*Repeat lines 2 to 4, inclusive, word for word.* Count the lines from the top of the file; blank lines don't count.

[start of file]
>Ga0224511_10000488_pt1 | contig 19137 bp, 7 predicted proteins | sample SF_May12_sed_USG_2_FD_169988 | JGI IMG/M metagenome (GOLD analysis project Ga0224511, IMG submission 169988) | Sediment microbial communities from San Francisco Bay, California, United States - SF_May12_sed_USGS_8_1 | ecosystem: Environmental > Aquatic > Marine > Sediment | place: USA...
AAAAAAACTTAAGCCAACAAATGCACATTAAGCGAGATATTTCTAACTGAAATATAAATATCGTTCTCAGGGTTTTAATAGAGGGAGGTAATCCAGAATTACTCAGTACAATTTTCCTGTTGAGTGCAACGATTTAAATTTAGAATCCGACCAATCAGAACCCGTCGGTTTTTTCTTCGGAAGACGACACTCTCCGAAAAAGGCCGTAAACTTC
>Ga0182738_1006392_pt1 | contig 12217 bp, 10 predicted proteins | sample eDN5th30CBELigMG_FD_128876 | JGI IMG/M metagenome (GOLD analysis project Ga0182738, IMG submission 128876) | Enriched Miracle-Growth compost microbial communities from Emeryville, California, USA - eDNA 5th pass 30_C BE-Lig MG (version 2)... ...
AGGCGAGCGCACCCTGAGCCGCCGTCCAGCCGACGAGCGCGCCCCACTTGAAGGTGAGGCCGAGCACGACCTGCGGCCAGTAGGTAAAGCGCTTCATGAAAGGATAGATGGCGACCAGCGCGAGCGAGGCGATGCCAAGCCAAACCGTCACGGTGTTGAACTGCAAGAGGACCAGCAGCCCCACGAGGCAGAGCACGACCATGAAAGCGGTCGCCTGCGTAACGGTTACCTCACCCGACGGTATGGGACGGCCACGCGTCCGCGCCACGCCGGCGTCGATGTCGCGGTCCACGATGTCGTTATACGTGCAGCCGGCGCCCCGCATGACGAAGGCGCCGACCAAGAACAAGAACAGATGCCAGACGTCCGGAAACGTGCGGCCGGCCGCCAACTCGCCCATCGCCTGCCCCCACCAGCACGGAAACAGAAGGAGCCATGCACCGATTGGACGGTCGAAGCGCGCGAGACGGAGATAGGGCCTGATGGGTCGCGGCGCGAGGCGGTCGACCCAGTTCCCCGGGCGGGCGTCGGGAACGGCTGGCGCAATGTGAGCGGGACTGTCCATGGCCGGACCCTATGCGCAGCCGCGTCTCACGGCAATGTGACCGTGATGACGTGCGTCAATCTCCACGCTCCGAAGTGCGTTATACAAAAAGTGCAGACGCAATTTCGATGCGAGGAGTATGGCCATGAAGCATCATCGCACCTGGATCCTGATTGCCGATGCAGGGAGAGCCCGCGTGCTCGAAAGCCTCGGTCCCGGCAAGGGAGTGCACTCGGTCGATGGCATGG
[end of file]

AAAAAAACTTAAGCCAACAAATGCACATTAAGCGAGATATTTCTAACTGAAATATAAATATCGTTCTCAGGGTTTTAATAGAGGGAGGTAATCCAGAATTACTCAGTACAATTTTCCTGTTGAGTGCAACGATTTAAATTTAGAATCCGACCAATCAGAACCCGTCGGTTTTTTCTTCGGAAGACGACACTCTCCGAAAAAGGCCGTAAACTTC
>Ga0182738_1006392_pt1 | contig 12217 bp, 10 predicted proteins | sample eDN5th30CBELigMG_FD_128876 | JGI IMG/M metagenome (GOLD analysis project Ga0182738, IMG submission 128876) | Enriched Miracle-Growth compost microbial communities from Emeryville, California, USA - eDNA 5th pass 30_C BE-Lig MG (version 2)... ...
AGGCGAGCGCACCCTGAGCCGCCGTCCAGCCGACGAGCGCGCCCCACTTGAAGGTGAGGCCGAGCACGACCTGCGGCCAGTAGGTAAAGCGCTTCATGAAAGGATAGATGGCGACCAGCGCGAGCGAGGCGATGCCAAGCCAAACCGTCACGGTGTTGAACTGCAAGAGGACCAGCAGCCCCACGAGGCAGAGCACGACCATGAAAGCGGTCGCCTGCGTAACGGTTACCTCACCCGACGGTATGGGACGGCCACGCGTCCGCGCCACGCCGGCGTCGATGTCGCGGTCCACGATGTCGTTATACGTGCAGCCGGCGCCCCGCATGACGAAGGCGCCGACCAAGAACAAGAACAGATGCCAGACGTCCGGAAACGTGCGGCCGGCCGCCAACTCGCCCATCGCCTGCCCCCACCAGCACGGAAACAGAAGGAGCCATGCACCGATTGGACGGTCGAAGCGCGCGAGACGGAGATAGGGCCTGATGGGTCGCGGCGCGAGGCGGTCGACCCAGTTCCCCGGGCGGGCGTCGGGAACGGCTGGCGCAATGTGAGCGGGACTGTCCATGGCCGGACCCTATGCGCAGCCGCGTCTCACGGCAATGTGACCGTGATGACGTGCGTCAATCTCCACGCTCCGAAGTGCGTTATACAAAAAGTGCAGACGCAATTTCGATGCGAGGAGTATGGCCATGAAGCATCATCGCACCTGGATCCTGATTGCCGATGCAGGGAGAGCCCGCGTGCTCGAAAGCCTCGGTCCCGGCAAGGGAGTGCACTCGGTCGATGGCATGG